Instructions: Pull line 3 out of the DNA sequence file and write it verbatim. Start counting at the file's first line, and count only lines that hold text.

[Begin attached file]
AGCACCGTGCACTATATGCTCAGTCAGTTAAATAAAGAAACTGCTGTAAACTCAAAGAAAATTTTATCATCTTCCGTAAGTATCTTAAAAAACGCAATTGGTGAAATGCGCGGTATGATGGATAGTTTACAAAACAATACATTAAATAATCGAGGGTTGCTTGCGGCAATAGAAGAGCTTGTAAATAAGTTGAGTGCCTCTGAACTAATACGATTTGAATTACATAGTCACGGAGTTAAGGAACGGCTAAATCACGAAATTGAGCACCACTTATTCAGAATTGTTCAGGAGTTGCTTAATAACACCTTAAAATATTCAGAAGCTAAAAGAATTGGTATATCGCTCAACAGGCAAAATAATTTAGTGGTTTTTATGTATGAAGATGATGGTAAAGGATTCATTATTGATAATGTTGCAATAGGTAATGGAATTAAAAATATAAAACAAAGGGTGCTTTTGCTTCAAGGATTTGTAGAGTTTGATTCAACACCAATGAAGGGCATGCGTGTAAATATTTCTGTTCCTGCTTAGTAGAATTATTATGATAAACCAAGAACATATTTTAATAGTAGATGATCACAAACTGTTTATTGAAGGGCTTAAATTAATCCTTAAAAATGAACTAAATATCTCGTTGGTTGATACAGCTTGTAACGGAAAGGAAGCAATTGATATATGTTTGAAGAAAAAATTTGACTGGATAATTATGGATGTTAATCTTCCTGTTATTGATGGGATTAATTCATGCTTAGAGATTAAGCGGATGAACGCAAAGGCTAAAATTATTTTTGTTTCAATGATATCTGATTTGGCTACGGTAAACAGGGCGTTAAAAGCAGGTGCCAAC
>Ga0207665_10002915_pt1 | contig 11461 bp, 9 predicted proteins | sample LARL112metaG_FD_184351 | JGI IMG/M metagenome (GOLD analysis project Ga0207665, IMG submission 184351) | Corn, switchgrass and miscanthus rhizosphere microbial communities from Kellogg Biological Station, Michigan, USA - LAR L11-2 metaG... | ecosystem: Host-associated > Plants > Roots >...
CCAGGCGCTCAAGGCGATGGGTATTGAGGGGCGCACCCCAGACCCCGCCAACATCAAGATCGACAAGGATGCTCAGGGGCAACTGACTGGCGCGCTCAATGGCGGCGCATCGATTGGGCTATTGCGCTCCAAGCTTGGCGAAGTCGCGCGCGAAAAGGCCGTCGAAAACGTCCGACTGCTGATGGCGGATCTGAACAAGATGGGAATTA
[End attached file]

CCAGGCGCTCAAGGCGATGGGTATTGAGGGGCGCACCCCAGACCCCGCCAACATCAAGATCGACAAGGATGCTCAGGGGCAACTGACTGGCGCGCTCAATGGCGGCGCATCGATTGGGCTATTGCGCTCCAAGCTTGGCGAAGTCGCGCGCGAAAAGGCCGTCGAAAACGTCCGACTGCTGATGGCGGATCTGAACAAGATGGGAATTA